Ellen: Representation in the media is always important, but I think representation in MCU is especially important. Oftentimes marginalized groups are portrayed as villains through either racial stereotypes or queer coding. For marginalized people, especially children, seeing themselves as a superhero can do wonders for self-esteem and confidence. It shows that the world needs people like them, and they can do great things regardless of what others tell them. MCU needs to do a better job of this, especially after the whitewashing of the Doctor Strange movie. I was especially disappointed with the way the director responded to the criticism. As a white woman, I have a lot of privilege, and there are a few women in the MCU that I can identify with, but they still do a poor job of it. There definitely needs to be more women of color and LGBTQ superheroes. As for the white women that are already in the movie, they are great characters, but they are utilized poorly. I need to see more scenes between Black Widow, Scarlet Witch, and other women. They are the only two women on the Avengers team, and even though they chose different sides, I still would have liked to see them interact with each other. I also hate the way some of these powerful, smart women are used to further romantic subplots with the leading men, like with Sharon Carter. I want female characters that are not used to advance the narratives of the male characters.

Chris: As a child, there were not too many African/Black superheroes that reflected me as a young Afro-Caribbean boy in Chicago like T’Challa in Marvel’s Blank Panther comic series. The fearless, expedient, crafty, instinctive, genius and regal qualities the Blank Panther possessed were qualities that empowered me during my childhood all the way up into my adulthood. Although I was an X-Men fanatic growing up from reading the comics to watching the cartoon and major motion pictures, I was uplifted in seeing characters like Storm and the Black Panther who looked like me. It means so much to a child to see a super-heroic reflection in the comic books and movies, but also to see them for the intellectual, confident, resilient, Avenging, and strong characters that are. These characters were superheroes I looked up to and admired greatly, who encouraged me at a young age that you don’t necessarily have to have magical superpowers to Be Super at heart.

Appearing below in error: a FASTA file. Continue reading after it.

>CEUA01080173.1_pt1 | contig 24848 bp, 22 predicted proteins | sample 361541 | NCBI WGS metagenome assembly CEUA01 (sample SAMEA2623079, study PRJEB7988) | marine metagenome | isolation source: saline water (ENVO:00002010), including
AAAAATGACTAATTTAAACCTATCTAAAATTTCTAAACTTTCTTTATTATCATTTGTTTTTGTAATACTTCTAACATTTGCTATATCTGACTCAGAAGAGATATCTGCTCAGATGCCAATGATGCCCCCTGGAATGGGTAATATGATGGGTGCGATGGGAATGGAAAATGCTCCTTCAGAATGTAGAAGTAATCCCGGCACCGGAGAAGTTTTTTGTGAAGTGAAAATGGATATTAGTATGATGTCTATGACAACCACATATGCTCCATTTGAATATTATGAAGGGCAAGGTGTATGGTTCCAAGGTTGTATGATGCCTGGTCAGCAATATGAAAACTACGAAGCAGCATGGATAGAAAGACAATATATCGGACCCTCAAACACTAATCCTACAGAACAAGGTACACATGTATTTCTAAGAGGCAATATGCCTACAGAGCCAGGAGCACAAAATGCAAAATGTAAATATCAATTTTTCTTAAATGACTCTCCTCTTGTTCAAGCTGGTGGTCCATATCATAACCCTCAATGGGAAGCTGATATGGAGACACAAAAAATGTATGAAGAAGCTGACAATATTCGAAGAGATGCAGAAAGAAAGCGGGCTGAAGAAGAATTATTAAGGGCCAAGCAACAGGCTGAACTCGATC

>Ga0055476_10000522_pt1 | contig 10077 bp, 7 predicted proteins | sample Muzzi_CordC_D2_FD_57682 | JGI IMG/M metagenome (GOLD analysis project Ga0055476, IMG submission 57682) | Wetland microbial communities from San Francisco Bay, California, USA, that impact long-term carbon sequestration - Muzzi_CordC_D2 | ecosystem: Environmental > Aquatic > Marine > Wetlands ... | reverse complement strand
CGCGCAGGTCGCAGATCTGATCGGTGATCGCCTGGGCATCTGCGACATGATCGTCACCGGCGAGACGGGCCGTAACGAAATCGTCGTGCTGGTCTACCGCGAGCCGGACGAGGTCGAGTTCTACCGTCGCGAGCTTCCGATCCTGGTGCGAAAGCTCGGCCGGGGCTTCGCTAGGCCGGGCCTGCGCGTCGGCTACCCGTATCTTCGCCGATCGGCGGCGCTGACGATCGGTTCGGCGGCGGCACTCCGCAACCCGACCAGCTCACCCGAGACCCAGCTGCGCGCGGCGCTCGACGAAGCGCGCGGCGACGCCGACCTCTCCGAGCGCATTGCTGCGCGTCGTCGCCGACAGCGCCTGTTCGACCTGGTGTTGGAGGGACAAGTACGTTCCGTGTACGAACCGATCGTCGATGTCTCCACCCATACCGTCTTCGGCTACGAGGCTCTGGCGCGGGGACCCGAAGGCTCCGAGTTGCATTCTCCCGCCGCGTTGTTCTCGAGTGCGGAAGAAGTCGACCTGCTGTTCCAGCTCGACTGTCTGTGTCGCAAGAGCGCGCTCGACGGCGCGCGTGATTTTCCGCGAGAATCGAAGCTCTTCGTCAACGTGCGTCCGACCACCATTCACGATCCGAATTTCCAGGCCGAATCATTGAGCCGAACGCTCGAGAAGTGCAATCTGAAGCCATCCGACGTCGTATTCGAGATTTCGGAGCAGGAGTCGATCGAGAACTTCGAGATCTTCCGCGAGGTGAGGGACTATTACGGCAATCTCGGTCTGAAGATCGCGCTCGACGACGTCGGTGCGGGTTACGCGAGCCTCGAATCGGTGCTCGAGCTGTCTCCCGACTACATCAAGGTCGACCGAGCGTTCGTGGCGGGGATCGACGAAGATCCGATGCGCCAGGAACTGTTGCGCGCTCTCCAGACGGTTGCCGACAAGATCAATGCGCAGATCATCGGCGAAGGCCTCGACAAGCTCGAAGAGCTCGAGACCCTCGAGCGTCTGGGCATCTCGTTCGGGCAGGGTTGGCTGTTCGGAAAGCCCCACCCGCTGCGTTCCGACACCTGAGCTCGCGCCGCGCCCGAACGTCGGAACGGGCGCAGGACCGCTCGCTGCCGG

The Black Panther, in particular, taught me about the greatest superpower of all, being selfless and using my wisdom and resources for the greater good of my village/community and then humanity as a whole. T’Challa, more commonly known as “The Black Panther,” teaches life lessons to the young audience as well as the adult audience about possessing the qualitative values of charity, meekness, education, justice, and community service. In the age of social justice conversations that center around the misrepresentation of minorities in the film industry as indentured servants, slaves, sex emblems, systematic delinquents, ghetto gangsters, illiterate, barbaric, or “the help,” it is a breath of fresh air to anticipate a superhero film that represents young African boys/men as a king/leader of his community, or in T’Challa’s case kingdom, to strive for greatness and social progression with honor and purpose.

So MCU we are here, we are watching, and we are hoping that soon, little kids will be able to look up on the screen of a superhero movie and see someone that looks like them, that are strong and intelligent. It has been clear on how important and how much love there is for Black Panther. Being more inclusive is a heroic thing. We are here and we are waiting and watching with anticipation for MCU’s newest inclusive batch of superheroes.

Be Super!

Krystal Kara

Krystal Kara

Krystal Kara is the creator and founder of Be Super, an avid reader, and can be found with caffeine constantly pumping through her veins.